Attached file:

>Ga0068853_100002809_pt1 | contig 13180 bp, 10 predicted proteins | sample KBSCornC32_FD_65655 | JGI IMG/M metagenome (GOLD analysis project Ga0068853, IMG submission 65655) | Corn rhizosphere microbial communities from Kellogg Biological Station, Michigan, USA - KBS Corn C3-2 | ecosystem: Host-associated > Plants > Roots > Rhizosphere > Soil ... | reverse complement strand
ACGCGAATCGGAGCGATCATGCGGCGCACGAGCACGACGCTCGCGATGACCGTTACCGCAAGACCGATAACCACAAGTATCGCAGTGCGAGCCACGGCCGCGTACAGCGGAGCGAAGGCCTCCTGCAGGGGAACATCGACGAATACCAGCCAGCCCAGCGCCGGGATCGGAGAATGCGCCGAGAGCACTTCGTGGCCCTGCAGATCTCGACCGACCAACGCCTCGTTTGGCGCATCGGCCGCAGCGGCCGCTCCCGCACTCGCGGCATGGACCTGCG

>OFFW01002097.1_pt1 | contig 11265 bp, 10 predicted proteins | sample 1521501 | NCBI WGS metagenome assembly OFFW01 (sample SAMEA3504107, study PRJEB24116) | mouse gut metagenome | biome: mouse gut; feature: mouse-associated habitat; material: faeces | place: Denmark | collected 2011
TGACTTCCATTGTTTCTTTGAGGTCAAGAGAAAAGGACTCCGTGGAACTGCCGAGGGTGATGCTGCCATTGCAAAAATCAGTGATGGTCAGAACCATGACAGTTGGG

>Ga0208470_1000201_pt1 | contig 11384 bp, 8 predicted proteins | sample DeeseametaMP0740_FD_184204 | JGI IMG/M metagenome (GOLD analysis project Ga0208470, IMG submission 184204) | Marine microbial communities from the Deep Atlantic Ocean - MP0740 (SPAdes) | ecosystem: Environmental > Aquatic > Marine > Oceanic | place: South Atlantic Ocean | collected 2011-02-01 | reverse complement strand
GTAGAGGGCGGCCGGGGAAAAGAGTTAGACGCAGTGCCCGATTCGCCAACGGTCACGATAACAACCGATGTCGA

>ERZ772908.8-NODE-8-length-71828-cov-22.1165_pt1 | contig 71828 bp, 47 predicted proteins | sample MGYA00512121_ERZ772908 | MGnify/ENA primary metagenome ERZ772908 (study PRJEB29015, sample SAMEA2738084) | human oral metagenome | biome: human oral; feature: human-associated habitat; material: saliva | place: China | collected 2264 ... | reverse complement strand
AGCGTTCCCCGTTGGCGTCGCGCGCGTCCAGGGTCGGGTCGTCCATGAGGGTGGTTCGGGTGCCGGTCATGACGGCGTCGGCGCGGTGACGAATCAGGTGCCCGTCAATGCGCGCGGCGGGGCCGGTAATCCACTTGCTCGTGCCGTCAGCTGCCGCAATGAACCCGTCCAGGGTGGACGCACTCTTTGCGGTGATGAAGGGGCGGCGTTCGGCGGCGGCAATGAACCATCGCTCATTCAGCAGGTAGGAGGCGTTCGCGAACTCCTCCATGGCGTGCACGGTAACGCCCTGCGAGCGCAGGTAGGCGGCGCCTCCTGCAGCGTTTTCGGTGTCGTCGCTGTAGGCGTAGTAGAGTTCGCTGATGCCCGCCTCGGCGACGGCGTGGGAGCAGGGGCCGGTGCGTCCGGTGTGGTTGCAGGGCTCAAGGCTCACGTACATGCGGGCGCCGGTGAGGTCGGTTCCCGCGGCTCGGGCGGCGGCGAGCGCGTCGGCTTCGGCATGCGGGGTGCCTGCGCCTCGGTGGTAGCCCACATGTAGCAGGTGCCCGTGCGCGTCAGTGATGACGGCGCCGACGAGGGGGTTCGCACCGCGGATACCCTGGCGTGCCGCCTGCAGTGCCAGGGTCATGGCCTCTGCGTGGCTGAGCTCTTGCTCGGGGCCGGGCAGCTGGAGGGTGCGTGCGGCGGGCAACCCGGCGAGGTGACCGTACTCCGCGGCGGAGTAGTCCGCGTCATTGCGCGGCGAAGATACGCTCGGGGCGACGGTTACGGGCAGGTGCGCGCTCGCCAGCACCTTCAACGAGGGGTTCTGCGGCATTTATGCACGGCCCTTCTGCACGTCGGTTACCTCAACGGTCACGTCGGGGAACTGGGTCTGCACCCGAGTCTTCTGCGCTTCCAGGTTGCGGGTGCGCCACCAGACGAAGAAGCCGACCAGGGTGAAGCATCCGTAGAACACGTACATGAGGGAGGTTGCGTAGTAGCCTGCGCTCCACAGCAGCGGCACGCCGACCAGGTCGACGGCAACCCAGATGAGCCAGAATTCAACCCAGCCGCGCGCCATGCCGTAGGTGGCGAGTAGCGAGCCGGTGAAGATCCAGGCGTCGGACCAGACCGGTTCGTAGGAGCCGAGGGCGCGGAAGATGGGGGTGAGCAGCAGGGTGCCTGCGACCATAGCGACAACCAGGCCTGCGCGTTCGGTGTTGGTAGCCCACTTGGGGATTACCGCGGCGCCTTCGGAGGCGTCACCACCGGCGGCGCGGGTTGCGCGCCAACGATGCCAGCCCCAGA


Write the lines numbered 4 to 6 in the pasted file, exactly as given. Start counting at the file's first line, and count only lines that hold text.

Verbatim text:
TGACTTCCATTGTTTCTTTGAGGTCAAGAGAAAAGGACTCCGTGGAACTGCCGAGGGTGATGCTGCCATTGCAAAAATCAGTGATGGTCAGAACCATGACAGTTGGG

>Ga0208470_1000201_pt1 | contig 11384 bp, 8 predicted proteins | sample DeeseametaMP0740_FD_184204 | JGI IMG/M metagenome (GOLD analysis project Ga0208470, IMG submission 184204) | Marine microbial communities from the Deep Atlantic Ocean - MP0740 (SPAdes) | ecosystem: Environmental > Aquatic > Marine > Oceanic | place: South Atlantic Ocean | collected 2011-02-01 | reverse complement strand
GTAGAGGGCGGCCGGGGAAAAGAGTTAGACGCAGTGCCCGATTCGCCAACGGTCACGATAACAACCGATGTCGA